Just because you enter an art show, doesn't mean you will get in. They are usually peer reviewed by other artists, so to be selected is pretty awesome. My painting (on the bottom of the easel) was selected for the Dutch Art 2017 Gallery Spring Show with the theme Call of the Wild. The opening reception was last Saturday, May 20, 2017. I knew the competition was tough as the art at the show was really good. The show will stay open for several months. Try to see it!
My neighbor across the street has a bed of violet irises that glow every morning and evening for about a month. In this painting, I tried to captured how they glow in the sun against the dark shadows behind them. I have enjoyed them, Lisa!
A dear friend commissioned me to create a smaller version of one of my paintings. So, here it is, a field of Queen Anne's Lace on the harbor in Orleans, MA. This one is unique as it has several butterflies and flying insects on the flowers, as it actually did in the field.
Come enjoy the reception this Saturday at the Dutch Art Gallery, 10233 E. Northwest Hwy #420, Dallas. Have a glass of wine and view all the beautiful paintings. See my entry in the show below. Ann McCann
I used to take all my oil painting supplies with me when I traveled, easel, chair, paints, brushes, etc. It is nice to have all your supplies with you. However, it costs a lot to carry an extra suitcase for all of this. I have taken all that stuff to Europe four times and many times to Cape Cod. I have a rolling backpack that will hold of these supplies, though you can't take oil paint or mediums (like turpentine) through security. Those have to go in your luggage. I bury them under my clothes, just in case.
These days, I have cut back extensively on the supplies I carry. I take a sketch book, small set of watercolors, brushes, pencil, ink marker and camera. On site, I do a pencil sketch, then apply ink and then watercolor. I finish by taking photos of the site to help me create an oil painting in my studio. Then I also have nice watercolor journals of my trips.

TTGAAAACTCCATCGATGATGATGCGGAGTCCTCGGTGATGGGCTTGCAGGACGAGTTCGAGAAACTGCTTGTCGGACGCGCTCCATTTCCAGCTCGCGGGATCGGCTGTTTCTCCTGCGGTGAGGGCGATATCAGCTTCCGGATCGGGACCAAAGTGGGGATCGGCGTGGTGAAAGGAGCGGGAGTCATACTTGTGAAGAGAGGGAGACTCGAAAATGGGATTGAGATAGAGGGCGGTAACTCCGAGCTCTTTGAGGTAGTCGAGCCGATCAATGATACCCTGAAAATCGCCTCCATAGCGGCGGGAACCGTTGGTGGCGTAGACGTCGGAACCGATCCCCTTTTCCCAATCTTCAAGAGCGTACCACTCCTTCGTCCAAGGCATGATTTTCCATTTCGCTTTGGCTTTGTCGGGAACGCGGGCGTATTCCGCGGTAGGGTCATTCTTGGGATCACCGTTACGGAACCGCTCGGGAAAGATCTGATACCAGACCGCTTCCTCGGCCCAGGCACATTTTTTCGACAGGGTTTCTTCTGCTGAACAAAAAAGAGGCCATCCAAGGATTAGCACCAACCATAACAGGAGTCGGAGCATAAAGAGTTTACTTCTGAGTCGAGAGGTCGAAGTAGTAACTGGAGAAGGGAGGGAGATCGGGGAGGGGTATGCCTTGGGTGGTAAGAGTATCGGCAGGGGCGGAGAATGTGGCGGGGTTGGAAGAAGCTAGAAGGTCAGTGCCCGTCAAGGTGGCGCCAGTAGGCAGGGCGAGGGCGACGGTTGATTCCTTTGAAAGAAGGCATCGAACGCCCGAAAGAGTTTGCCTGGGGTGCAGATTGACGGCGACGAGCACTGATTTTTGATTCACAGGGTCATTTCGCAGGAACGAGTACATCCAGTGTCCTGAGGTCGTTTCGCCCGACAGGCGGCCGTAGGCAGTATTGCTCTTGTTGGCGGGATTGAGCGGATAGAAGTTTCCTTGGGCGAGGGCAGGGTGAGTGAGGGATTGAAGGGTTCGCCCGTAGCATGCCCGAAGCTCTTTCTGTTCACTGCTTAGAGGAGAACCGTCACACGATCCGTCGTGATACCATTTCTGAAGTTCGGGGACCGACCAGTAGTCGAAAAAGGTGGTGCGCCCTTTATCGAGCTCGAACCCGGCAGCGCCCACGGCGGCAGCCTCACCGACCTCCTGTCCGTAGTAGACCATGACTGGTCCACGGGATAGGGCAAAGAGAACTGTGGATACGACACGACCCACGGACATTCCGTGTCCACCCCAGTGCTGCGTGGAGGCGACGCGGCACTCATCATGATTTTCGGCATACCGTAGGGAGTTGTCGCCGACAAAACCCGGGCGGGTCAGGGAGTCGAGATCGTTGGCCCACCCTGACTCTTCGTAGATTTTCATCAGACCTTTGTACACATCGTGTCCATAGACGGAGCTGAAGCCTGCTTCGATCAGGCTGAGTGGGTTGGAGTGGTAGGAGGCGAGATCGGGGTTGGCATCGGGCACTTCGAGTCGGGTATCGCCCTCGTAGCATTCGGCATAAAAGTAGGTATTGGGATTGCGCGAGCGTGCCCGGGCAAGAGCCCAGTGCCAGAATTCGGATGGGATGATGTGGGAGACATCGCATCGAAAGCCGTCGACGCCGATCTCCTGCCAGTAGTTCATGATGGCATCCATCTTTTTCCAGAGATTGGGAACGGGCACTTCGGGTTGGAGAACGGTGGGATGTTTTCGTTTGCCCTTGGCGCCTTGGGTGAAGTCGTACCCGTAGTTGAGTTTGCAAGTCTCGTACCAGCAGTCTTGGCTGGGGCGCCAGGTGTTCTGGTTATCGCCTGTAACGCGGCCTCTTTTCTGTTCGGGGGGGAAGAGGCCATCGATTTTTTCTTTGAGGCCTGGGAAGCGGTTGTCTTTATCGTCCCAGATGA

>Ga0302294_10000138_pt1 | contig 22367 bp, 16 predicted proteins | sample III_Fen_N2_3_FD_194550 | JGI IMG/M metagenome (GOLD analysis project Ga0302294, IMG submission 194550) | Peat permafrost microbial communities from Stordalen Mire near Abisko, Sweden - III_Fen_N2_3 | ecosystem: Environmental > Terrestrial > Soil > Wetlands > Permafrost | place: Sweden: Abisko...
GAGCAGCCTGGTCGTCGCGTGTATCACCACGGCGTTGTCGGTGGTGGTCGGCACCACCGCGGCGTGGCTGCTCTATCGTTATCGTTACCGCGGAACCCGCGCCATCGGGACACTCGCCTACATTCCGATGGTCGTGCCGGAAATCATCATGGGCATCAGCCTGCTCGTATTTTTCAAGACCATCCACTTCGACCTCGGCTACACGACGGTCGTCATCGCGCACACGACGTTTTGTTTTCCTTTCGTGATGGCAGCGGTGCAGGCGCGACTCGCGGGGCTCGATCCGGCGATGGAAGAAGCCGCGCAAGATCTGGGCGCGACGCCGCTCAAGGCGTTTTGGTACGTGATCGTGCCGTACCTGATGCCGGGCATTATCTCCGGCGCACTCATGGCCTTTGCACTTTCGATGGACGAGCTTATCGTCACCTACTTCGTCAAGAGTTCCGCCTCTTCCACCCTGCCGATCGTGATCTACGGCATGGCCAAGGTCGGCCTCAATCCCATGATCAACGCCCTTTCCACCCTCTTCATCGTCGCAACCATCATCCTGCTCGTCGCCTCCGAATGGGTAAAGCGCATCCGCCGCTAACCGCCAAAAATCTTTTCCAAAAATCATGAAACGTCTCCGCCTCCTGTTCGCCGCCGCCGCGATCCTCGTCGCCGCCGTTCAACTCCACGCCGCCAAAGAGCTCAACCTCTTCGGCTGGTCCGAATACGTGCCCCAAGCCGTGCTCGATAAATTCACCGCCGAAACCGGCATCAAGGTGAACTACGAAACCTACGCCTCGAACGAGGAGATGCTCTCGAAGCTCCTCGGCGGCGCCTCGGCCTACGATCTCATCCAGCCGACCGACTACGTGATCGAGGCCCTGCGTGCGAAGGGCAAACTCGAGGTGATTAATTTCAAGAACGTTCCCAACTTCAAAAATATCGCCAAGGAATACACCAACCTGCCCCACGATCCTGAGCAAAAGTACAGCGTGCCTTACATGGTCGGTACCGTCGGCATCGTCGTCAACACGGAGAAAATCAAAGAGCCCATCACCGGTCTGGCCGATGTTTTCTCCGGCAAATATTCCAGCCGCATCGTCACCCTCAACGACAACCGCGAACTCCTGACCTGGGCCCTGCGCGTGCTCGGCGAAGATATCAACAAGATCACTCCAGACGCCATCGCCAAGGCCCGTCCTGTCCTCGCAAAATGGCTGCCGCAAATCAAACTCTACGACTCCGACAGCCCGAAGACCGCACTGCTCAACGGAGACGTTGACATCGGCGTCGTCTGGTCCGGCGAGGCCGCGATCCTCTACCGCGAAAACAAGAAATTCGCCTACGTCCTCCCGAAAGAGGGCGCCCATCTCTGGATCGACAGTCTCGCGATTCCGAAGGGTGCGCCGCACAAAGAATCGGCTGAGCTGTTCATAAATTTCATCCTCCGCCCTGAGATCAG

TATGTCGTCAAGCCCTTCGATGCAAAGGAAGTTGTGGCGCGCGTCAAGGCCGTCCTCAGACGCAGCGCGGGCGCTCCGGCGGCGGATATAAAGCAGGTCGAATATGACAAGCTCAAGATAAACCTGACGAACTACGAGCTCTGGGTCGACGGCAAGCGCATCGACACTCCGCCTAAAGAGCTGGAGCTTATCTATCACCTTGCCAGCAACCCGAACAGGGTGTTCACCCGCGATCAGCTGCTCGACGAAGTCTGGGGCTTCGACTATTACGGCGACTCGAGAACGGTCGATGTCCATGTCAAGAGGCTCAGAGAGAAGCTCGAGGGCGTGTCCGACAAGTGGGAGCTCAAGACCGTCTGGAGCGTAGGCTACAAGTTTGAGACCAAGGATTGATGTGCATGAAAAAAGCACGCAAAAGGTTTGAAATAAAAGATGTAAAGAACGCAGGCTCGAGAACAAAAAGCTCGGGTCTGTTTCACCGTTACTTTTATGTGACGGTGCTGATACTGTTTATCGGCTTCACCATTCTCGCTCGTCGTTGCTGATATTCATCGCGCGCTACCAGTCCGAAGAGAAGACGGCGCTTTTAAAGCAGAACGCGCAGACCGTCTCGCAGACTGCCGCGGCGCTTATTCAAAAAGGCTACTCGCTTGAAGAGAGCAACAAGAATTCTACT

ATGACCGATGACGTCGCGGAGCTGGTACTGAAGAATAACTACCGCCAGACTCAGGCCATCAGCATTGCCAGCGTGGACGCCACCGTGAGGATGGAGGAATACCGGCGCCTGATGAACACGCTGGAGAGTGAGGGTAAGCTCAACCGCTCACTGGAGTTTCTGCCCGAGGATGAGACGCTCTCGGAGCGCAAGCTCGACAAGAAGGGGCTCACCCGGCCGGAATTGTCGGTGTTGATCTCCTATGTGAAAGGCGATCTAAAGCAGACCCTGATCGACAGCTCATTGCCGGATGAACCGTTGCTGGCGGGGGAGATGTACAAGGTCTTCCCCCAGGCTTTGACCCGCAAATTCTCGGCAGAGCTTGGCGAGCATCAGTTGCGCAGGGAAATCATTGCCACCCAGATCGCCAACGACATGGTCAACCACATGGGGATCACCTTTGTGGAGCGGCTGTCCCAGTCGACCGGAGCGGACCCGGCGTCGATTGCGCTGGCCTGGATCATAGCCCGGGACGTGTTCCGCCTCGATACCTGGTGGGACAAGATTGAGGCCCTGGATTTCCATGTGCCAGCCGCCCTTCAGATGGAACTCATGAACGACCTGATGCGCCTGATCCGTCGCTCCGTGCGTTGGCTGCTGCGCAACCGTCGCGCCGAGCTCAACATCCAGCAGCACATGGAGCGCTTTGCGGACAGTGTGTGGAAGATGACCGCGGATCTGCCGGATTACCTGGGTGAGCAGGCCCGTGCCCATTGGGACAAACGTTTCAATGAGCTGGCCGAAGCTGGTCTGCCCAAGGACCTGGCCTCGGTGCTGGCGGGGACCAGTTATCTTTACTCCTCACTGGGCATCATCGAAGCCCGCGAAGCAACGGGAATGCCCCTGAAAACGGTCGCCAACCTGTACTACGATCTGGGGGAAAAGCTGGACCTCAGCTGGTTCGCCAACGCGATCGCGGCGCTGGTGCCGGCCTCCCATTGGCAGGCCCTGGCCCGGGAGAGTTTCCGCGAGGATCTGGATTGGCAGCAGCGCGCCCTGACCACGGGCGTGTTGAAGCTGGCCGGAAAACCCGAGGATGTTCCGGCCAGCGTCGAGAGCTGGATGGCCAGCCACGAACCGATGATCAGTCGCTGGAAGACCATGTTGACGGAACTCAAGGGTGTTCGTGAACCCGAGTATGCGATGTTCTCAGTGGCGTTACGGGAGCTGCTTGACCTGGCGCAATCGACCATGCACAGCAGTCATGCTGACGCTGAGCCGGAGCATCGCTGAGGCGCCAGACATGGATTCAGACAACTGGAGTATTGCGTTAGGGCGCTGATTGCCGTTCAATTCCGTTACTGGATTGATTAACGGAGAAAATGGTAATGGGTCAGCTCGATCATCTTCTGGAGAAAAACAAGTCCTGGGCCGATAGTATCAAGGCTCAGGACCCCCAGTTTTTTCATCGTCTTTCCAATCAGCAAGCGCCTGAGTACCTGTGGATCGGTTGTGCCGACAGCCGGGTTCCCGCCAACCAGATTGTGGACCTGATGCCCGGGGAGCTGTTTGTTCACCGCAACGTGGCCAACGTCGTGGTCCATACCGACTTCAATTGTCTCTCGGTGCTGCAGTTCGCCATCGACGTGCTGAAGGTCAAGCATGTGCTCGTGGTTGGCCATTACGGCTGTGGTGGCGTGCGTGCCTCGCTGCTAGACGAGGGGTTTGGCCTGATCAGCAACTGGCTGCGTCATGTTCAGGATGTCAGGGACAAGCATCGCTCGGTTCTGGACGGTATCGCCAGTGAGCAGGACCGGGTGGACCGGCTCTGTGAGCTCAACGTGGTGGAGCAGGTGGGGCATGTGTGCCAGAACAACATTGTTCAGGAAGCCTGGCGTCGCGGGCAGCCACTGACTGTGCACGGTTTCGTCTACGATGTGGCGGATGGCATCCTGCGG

I painted this in the style of Claude Monet. It has a lot more texture than Monet's work as I painted it with a knife instead of a brush. The warm and cool complementary colors vibrate, and it is big enough to have some presence on your wall. It is painted on the sides, so it does not need to be framed. I have been to this pond in Giverny, France and there is a lot of red foliage that reflects into the pond.
I'm sure it helps to have a good aesthetic sense and a good eye for color. However, drawing and painting skills are not instinctive or inborn. They certainly were not for me. I did not draw or paint much as a kid. I shied away from art classes in junior high, high school and college, because I thought I would do badly! Fortunately, much of the skills can be learned with instruction and especially practice. If I could have practiced every day, I would have learned faster. But, since I had a day job, I had to stick to art in the evenings and on weekends, and it took me about 20 years. This means there is hope for any of you who want to be an artist!
The first time I really got the nerve to promote and sell my paintings was during a 30 Day Challenge sponsored by Leslie Saeta in fall 2014. A fellow artist was planning to participate and she encouraged me to do so also. This involved painting every day for a month, and for someone with a day job, that was very difficult. I sometimes painted 3-5 paintings on the weekends to keep up. Every day I would post my painting on the Challenge site as well as my own Facebook page. My friends/followers really got into it and looked forward to seeing the daily painting. They encouraged me and told me what they liked about each one. I was very encouraged by all the positive feedback. I began selling some of them and that was really rewarding for me. That was when I decided to declare myself an artist and commit to entering the painting business.